Convention of States

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Convention of States (COS) is a variation on the discredited idea of a Con Con, by attempting to change the U.S. Constitution by holding a convention of delegates. The Convention of States is a gimmick which in the best case is merely a waste of time, but in the worst case could enable liberals to rewrite the Constitution.

After years of effort, the Convention of States had passed in only twelve states as of May 27, 2017: Alabama, Alaska, Arizona, Florida, Georgia, Indiana, Louisiana, Missouri (with conditions and a 5-year sunset), North Dakota, Oklahoma, and Tennessee, and Texas. Even then, some of their resolutions differed from each other, casting doubt on whether they can be counted together. A total of 34 states are needed under Article V of the U.S. Constitution before Congress could call a new constitutional convention. The states do not "call" a convention, but merely apply to Congress to request that it calls one.

Opponents

(add to list)

2015

In the calendar year 2015, only one state legislature, Alabama, had passed the gimmick of a "convention of states" as of May 23, 2015. Proposals for a convention of states failed in the following state legislatures in 2015:

Arizona, Missouri, South Carolina, Montana, South Dakota, New Hampshire, Virginia, Utah, Indiana, West Virginia, Wyoming, Kentucky, North Dakota, Nevada, and Pennsylvania (no vote in Pennsylvania).

This was a decline in momentum from the prior year, 2014, in which three states had passed "convention of states" resolutions (Florida, Georgia, and Alaska).

History

On December 8, 2013, perhaps 100 state legislators from more than 30 states secretly met at Mount Vernon in Virginia to hatch their plan for another Con Con. Some of these state legislators have themselves voted to increase taxes, and yet insist that a rewriting of the Constitution is necessary to rein in government spending. If the idea is so great, then why do the legislators keep their identities secret?

The meeting may remind historians of the Hartford Convention, by which Federalist Party members caused the demise of their own political party.

No genuine movement conservatives have supported this dangerous scheme, and many vocally oppose it. Outspoken opponents of attempts to convene a Con Con include: Eagle Forum, Gun Owners of America, National Rifle Association, the Conservative Caucus, the American Legion, Daughters of the American Revolution, Sons of the American Revolution, Veterans of Foreign Wars, and General Conference of Seventh Day Adventists. Here are some resolutions by several of these groups in the past:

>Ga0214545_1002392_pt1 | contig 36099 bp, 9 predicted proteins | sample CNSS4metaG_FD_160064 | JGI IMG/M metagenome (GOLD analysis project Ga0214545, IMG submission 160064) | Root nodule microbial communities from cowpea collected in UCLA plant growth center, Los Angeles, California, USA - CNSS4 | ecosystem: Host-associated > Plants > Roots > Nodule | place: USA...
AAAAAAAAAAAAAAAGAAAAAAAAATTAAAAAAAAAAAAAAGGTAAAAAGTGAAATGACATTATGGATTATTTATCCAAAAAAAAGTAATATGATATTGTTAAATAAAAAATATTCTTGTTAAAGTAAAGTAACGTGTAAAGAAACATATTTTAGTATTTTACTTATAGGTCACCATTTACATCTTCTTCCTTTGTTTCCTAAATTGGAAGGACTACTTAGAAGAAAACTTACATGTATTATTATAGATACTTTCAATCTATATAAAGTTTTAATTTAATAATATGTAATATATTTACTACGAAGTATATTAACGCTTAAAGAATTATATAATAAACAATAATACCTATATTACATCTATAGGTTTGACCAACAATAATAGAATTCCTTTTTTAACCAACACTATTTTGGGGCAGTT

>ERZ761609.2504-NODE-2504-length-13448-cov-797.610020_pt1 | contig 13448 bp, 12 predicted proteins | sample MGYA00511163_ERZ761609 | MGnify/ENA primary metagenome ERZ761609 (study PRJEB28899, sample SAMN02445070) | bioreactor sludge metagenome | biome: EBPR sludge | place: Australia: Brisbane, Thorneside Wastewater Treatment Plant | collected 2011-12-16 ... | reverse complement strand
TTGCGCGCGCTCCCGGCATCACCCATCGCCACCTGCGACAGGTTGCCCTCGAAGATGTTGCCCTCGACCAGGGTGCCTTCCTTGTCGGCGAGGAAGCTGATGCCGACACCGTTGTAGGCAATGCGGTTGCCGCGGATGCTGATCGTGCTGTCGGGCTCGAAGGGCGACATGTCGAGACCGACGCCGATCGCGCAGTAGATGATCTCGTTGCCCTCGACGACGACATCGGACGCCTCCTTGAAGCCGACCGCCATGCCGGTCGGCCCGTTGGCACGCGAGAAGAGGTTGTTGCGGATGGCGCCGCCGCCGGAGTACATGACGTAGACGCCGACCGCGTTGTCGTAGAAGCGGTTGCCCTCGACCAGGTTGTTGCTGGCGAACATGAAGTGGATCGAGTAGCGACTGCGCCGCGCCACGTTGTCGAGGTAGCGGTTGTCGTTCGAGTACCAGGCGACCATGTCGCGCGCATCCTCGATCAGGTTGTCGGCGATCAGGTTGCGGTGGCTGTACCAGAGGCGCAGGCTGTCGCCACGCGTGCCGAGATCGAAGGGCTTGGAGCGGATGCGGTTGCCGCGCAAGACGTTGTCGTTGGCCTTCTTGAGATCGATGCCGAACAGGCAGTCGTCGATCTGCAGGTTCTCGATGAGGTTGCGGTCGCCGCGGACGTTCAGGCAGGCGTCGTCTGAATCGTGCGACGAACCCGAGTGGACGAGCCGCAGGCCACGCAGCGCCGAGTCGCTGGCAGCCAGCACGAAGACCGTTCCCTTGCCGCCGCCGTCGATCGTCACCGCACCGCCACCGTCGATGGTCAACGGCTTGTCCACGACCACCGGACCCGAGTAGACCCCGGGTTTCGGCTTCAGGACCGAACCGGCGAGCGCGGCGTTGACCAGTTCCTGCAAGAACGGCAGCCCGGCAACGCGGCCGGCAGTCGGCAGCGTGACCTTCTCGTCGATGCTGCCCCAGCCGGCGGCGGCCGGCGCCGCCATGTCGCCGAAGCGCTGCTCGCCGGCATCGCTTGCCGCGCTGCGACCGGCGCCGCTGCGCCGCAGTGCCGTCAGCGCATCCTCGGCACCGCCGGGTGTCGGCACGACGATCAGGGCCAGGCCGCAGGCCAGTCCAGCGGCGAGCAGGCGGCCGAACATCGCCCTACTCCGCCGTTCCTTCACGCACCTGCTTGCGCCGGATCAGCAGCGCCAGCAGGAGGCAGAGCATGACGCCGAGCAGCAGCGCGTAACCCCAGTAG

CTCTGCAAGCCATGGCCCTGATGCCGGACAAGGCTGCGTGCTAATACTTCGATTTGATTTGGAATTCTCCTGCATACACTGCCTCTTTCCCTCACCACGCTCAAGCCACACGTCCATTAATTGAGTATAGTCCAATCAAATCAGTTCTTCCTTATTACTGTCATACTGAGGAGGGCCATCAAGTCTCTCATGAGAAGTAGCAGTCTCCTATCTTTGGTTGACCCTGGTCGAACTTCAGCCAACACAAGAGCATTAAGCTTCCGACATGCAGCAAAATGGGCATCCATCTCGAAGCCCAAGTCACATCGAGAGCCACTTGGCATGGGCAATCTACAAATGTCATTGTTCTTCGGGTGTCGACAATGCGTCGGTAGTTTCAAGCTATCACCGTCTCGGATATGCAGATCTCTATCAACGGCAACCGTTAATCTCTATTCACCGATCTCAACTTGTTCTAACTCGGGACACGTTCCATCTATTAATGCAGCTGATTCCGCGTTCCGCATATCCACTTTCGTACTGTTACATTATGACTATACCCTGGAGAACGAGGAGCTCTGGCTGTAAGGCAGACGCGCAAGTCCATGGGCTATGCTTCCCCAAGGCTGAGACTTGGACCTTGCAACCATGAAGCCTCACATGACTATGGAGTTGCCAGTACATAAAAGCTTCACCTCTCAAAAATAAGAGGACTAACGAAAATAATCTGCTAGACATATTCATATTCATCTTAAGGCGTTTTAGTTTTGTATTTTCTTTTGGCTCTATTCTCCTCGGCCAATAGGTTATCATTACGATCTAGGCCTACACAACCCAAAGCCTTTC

"Resolved, By The American Legion in National Convention assembled in San Antonio, Texas, August 25, 26, 27, 1987, That it states its opposition to efforts to convene a Constitutional Convention for any purpose and specifically opposes the rewriting of the United States Constitution."

"Resolved, by the 85th National Convention of the Veterans of Foreign Wars of the United States, that we oppose any attempt to call a Constitutional Convention, as this would give our enemies from within and without the opportunity to destroy our Nation." Resolution No. 449, Adopted by the 85th National Convention of the Veterans of Foreign Wars of the United States held in Chicago, Illinois, August 17–24, 1984.

"Resolved, That members of the National Society Daughters of the American Revolution oppose efforts to rewrite the Constitution by Constitutional Convention." Adopted by the DAR Continental Congress, April 1986, Washington, D.C.

"Resolved, By the eligible voting members at the 1992 Annual Meeting of the National Rifle Association of America held in Salt Lake City on the 25th of April, 1992, that we oppose any attempt to call for a Constitutional Convention for any purpose whatsoever because it cannot be limited to a single issue and that our right to keep and bear arms can be seriously eroded."

Liberal Roots

A collection of left-leaning organizations met on April 8–10, 2005, at a conference called "The Constitution in 2020," held at Yale Law School. Perhaps as many as three of the five organizations which hosted the event were apparently recipients of funding from George Soros. A list of sponsors of that convention are:

  • The American Constitution Society
  • The Arthur Liman Public Interest Program at Yale
  • The Open Society Institute
  • The Center for American Progress
  • The Yale Law School

Supporters today of the gimmick of a Convention of the States include:

"Make history"[2] appears to be the motto, rather than engaging in grassroots conservatism using the timeless Constitution that has worked so well for more than 200 years.

Further reading

References

  1. Conference on the Constitutional Convention, co-sponsored by Lessig
  2. http://www.conventionofstates.com/news/reflections-mt-vernon-assembly